Lou Lim Ieoc Garden is a unique Suzhou-style garden, filled with beautiful greenery and tai-chi enthusiasts. It still feels like an oasis in a city where it is sometimes difficult to find remainders of traditional Chinese architecture. Entrance to the garden is free and there’s never-ending adventure to be had with its twists, turns, and small caves. Come and marvel at the beautiful red tiles of the main pavilion or at the extraordinary mixture of European and classic Chinese elements on its yellow facade.
In Chinese, the garden is called Lou Kau (or Lou Cau) Garden and had an interesting past. It’s as if we live in parallel realities because the garden we know and love was actually linked to gaming, revolutions and misfortune! All of this, connected to a Chinese merchant called Lou Kau.
Lou Kau was once one of the most relevant figures of Macau. A 19th century Chinese merchant, he would grow strong enough to earn the title of Mandarin. He was allowed to transform a city he chose to adopt as his own. Shrewd enough to have made his fortune selling pork, Lou would eventually own the first gaming monopoly in the city. These used to consist mostly of Fan Tan, opium dens and other activities legal in 19th century Macau. From then on, Lou gave as much to the city as the city had given to him. He was one of the founders of the Tung Sin Tong charity, still in existence. Additionally, he commissioned the beautiful Lou Kao Mansion, co-founded the Kiang Wu hospital and personally invited the renowned Sun-Yat-Sen, later the father of the Chinese Republic, to work there as a doctor.
The King of Portugal granted Lou Kau Portuguese nationality—at the time, an unheard of accomplishment. He was also in a special position to negotiate with Canton. This made him a good bridge between the two main communities in Macau, further elevating his status.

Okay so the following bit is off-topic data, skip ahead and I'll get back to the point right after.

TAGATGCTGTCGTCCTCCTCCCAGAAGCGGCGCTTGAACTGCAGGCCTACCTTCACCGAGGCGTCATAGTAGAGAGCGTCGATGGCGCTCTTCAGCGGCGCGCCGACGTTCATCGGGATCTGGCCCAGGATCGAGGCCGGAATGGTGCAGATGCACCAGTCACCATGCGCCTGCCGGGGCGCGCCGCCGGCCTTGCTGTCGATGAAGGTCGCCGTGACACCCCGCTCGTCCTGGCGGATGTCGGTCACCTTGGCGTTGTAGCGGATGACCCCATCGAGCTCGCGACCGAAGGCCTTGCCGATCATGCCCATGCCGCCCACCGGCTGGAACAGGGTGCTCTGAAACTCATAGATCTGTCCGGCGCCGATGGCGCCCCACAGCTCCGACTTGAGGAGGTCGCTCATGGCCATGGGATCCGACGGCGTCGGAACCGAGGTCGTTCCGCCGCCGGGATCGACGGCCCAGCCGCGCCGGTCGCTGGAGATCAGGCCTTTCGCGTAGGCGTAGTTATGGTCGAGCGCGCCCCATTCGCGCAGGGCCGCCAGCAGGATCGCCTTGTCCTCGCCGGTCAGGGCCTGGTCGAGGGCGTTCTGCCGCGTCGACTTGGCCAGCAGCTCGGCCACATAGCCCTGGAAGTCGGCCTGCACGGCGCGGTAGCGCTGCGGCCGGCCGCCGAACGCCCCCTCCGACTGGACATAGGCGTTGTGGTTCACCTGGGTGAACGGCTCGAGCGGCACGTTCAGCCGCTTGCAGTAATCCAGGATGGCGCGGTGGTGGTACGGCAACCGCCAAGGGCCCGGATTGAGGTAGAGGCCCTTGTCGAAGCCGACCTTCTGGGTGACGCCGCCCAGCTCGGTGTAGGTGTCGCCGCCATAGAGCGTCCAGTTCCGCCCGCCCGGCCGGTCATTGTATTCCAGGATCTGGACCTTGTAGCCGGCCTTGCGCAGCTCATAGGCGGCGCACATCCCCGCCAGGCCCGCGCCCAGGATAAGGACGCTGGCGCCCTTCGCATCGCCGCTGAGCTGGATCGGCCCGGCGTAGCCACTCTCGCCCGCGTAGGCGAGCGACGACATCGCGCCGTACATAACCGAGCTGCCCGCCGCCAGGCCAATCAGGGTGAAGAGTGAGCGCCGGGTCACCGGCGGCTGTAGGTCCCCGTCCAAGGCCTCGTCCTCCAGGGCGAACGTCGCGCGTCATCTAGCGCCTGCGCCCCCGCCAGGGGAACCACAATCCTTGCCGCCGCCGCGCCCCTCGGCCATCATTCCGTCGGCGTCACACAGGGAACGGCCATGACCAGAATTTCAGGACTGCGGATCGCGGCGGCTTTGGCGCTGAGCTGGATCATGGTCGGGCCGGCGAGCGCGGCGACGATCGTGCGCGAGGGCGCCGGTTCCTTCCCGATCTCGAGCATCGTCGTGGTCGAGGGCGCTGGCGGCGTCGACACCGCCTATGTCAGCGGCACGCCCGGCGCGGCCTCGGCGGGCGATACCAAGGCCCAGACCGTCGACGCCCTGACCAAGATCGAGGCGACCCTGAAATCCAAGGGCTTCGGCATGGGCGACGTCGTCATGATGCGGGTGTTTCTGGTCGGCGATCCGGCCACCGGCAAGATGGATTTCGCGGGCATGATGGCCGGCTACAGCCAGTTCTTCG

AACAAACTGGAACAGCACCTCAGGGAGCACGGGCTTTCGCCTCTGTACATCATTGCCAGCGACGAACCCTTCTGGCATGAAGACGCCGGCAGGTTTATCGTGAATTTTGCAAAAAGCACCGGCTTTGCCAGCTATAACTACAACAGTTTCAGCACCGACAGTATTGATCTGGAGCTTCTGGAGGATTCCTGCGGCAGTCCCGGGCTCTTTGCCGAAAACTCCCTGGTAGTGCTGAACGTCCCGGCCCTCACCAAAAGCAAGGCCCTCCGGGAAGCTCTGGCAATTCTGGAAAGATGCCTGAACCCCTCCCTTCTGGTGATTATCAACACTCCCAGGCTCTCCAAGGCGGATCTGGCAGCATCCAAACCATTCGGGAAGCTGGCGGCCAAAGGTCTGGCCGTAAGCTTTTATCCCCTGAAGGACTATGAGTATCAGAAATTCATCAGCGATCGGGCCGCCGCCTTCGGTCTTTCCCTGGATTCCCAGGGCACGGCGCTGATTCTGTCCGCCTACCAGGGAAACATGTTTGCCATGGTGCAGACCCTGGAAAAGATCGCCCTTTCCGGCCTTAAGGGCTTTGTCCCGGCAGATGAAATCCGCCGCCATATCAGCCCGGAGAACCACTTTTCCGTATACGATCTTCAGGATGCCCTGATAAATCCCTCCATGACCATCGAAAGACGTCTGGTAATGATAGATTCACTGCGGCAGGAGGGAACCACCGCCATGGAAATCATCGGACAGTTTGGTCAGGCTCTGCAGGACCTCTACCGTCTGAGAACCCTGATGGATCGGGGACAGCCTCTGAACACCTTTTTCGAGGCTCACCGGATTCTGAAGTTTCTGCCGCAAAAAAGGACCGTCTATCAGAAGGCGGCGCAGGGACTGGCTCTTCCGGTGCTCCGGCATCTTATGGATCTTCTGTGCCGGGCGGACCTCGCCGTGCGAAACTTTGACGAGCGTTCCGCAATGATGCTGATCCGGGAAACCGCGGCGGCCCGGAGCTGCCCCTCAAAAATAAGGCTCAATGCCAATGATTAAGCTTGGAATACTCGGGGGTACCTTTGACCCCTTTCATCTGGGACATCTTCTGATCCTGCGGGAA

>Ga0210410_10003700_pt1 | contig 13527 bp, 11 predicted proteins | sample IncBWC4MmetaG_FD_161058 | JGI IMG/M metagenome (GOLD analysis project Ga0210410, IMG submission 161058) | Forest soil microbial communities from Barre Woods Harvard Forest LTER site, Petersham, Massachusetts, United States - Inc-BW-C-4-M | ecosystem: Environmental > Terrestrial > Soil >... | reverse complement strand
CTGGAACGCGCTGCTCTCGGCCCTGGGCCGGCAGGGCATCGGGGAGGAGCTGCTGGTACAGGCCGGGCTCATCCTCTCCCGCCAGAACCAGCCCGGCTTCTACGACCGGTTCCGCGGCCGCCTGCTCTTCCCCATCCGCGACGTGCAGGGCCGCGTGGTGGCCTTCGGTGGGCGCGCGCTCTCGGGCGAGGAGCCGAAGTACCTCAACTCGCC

In 1906, he built a beautiful garden inspired by the Suzhou style. A lover of botany and a self-learned man, Lou Kau wanted to have a space dedicated to the principles of Taoism. These gardens were retreats where powerful men could find enough peace to create, think and grow, far away from from petty human interactions.
Lou Lim Ieoc Garden’s visitors will find all the main elements of a traditional Chinese garden. There’s a main pavilion, rocks (representing the mountains), water, and lush greenery. All of these play a part in representing natural harmony and the correct flow of energy or “qi”. What makes Lou Lim Ieoc unique is the European details fused with the Chinese architecture. The Corinthian columns of the yellow pavilion and its western façade heavily contrast with its neighboring pagoda. The bridge of the nine curves, was made specifically so that bad spirits could not cross it as they only walk in straight lines.
Regrettably, Lou was born in unstable times. With revolution brewing both in Portugal and China, business deals were dangerous. He invested most of his fortune to attain a gaming concession in Canton for a popular lottery that would last for eight years. However, after a short period, the man in charge of awarding him the license was sacked. His substitute forbade all types of games of fortune, leaving Lou nearly destitute.
After a series of misfortunes that probably led to Lou’s early death at the age of 59 by suicide, the family business, as well as the garden, were left in the care of his eldest son, Lou Lim Ieoc. He shared his father’s love for nature and invested considerably in the garden’s expansion and upkeep. Tragedy struck again and soon, Lou Lim Ieoc too faced ruin. This forced his family to sell part of his beloved garden to Pui Cheng School after his untimely death.
It was not until 1973 that the government decided to buy the property and renovate it. It is said that many of the workers believed that the space was haunted and refused to participate in its clean up. Luckily for us all, a year later, Lou Lim Ieoc Garden, despite its grueling history, opened to the public. This allows everyone access to one of the most special retreats in the city. It is open until 9:00pm every night, perfect for a nightly stroll with your beau.
Lou Lim Ieoc Garden No. 10, Estrada de Adolfo Loureiro, Macau